Rackspace joined CERN openlab as a contributor in July 2013 to tackle a challenge crucial for both teams: how to get compute clouds cooperating and sharing resources. Together with NASA, Rackspace was one of the companies who founded OpenStack in 2010, an open source project to deliver a massively scalable cloud operating system. OpenStack has now grown to have more than 1300 developers from 200 companies contributing millions of lines of code. This code is licensed under Apache open-source conditions, enabling flexible use by companies and researchers. OpenStack powers Rackspace’s public and private cloud solutions to deliver flexible and dynamic compute resources on demand.
OpenStack is also used extensively at CERN. The CERN IT department runs one OpenStack cloud while two others are hosted at the ATLAS and CMS experiments’ pits; these make use of the compute resources of the high-level trigger farms when the accelerator is not running. Other high-energy physics sites, such as IN2P3 in France and Brookhaven National Laboratory in the USA, also deploy OpenStack.
CERN and Rackspace had the objective of sharing resources between these CERN clouds, the partner labs’ ones and the public cloud resources at Rackspace’s UK-based data centre. In the same way as Twitter or Facebook accounts can be used to access other web sites, physicists need to be able to log in to clouds using their identity from their home institution. Marek Denis, a CERN fellow, started to work on the project in October 2013 to develop the required enhancements to OpenStack to meet these needs.
The OpenStack development process is tightly related to its biannual summits, where thousands of developers, solution providers and users gather to share experiences and to design the next release. At the Hong Kong summit in November 2013, Toby Owen from Rackspace and Tim Bell from CERN presented the CERN openlab hybrid cloud project. Its main objectives are to provide a reference architecture for the federation of OpenStack clouds, blueprints and code to the open-source communities, as well as documentation (presentations and white papers) to enable other members of the OpenStack community to build on the CERN openlab findings.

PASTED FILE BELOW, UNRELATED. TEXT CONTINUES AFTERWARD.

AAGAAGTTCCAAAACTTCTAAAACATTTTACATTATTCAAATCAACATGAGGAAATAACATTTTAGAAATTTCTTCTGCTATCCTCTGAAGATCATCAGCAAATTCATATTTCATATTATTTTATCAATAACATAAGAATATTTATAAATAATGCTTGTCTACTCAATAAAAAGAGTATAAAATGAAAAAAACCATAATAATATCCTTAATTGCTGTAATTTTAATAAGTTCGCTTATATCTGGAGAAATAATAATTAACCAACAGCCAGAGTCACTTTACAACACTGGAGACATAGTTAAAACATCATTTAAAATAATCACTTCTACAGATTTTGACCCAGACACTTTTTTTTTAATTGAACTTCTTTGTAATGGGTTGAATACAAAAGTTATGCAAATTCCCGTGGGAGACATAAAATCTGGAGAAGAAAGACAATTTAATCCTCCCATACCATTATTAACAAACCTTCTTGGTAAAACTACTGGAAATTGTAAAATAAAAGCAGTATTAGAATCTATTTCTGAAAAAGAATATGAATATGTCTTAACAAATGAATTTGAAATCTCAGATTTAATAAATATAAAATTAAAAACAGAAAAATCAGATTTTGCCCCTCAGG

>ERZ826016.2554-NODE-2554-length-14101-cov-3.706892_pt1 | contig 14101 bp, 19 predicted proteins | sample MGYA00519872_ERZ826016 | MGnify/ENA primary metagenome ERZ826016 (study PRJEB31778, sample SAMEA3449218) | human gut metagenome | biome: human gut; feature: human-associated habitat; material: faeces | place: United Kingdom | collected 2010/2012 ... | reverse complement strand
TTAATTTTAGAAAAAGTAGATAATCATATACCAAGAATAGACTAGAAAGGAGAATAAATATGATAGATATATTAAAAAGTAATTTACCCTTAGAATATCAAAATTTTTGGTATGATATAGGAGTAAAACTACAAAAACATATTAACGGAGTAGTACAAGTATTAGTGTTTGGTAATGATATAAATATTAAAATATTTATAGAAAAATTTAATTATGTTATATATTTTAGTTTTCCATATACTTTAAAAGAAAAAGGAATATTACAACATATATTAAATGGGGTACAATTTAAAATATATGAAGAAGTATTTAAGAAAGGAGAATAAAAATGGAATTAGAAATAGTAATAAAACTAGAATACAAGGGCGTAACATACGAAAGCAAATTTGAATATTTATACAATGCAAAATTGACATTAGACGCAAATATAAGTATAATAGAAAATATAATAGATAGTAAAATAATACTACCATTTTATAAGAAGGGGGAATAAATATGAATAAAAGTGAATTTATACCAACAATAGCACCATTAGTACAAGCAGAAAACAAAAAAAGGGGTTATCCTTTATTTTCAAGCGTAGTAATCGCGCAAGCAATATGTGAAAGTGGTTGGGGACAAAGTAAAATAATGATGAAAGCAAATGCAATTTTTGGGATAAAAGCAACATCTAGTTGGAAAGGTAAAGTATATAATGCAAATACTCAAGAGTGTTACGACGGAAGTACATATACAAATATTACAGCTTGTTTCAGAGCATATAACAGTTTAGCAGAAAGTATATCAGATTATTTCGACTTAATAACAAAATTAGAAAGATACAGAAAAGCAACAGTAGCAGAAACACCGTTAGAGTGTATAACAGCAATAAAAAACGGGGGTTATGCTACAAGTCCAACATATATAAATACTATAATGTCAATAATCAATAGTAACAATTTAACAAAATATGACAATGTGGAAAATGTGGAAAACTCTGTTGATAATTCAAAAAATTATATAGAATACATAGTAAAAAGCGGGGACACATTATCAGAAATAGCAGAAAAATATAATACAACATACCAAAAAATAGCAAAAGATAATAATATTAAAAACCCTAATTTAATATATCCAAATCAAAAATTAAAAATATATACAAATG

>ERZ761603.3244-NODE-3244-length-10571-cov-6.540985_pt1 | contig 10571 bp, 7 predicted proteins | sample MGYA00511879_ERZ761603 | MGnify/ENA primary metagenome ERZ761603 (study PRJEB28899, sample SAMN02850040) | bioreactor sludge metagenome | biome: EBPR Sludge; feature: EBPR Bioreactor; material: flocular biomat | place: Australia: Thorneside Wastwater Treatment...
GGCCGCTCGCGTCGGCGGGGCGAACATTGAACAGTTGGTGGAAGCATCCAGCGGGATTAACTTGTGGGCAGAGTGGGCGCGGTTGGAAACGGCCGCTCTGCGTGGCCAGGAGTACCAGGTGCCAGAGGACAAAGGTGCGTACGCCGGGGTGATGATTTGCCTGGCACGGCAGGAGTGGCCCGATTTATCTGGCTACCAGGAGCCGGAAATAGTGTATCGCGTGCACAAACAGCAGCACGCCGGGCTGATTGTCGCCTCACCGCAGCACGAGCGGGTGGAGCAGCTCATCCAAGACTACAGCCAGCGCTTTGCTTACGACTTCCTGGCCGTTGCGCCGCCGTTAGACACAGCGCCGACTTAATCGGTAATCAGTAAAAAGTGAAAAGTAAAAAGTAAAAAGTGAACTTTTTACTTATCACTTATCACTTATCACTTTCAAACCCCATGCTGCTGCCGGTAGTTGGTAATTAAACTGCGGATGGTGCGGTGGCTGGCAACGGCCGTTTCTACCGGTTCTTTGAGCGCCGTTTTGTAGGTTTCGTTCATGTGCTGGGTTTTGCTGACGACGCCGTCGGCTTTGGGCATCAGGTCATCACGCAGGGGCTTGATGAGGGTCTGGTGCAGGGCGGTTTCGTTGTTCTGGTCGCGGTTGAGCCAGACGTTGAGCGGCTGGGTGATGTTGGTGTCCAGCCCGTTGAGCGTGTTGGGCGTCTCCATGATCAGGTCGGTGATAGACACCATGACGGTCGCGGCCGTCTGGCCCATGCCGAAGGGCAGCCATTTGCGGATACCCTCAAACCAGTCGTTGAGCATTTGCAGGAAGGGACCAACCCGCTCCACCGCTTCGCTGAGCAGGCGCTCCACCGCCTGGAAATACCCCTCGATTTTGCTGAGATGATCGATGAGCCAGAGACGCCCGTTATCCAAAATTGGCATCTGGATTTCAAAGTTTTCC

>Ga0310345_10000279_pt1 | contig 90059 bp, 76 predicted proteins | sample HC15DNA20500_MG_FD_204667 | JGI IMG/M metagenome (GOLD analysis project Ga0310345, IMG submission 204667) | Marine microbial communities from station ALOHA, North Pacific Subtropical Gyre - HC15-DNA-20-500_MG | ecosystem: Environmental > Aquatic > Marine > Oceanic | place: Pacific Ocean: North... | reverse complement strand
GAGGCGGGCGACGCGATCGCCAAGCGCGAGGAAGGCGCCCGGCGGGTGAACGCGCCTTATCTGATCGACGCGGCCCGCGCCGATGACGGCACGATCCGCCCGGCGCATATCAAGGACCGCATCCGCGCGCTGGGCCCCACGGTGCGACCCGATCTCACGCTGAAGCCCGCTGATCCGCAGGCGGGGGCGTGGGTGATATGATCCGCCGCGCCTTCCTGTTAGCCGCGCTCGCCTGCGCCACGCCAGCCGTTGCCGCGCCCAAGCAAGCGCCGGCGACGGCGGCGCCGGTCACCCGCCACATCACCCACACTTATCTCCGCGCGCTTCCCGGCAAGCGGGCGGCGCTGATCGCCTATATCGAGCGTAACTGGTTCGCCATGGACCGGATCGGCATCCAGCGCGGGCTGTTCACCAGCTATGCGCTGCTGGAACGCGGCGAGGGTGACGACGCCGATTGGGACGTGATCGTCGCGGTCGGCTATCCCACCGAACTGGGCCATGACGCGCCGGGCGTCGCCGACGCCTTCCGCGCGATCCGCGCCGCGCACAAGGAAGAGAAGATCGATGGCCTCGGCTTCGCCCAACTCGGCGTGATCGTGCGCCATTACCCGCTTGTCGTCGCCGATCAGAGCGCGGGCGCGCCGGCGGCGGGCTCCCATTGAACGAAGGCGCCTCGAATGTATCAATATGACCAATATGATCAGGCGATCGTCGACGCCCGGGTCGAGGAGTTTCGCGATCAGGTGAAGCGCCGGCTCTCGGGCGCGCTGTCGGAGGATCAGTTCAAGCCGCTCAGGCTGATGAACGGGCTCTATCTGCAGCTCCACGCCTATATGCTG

The design work started immediately with over 50 developers spending several hours debating in the federated identity design room at the summit. It was decided that initial efforts should focus on enabling the users of one cloud to be trusted by another cloud through identity federation. Following the OpenStack development process, a set of blueprints for how the design could be implemented was developed and assigned to Marek for implementation.
Meanwhile, the Rackspace technical support team had started to install the latest release of Rackspace’s private cloud in the CERN data centre. The CERN engineering team was, therefore, able to investigate new ways of deploying applications in a cloud environment thanks for instance to the software-defined networking feature of the latest version of OpenStack. In the future, this cloud will be used to test the interconnection between CERN’s private cloud and Rackspace’s public cloud. The federation code was included in the OpenStack ‘Icehouse’ open source release in April 2014. This will be deployed at CERN during October 2014 and demonstrated in hybrid clouds between CERN and Rackspace’s data centres at the OpenStack summit in Paris during November 2014.
Previous activities for the Project with Cotributor covering 2012 are available here.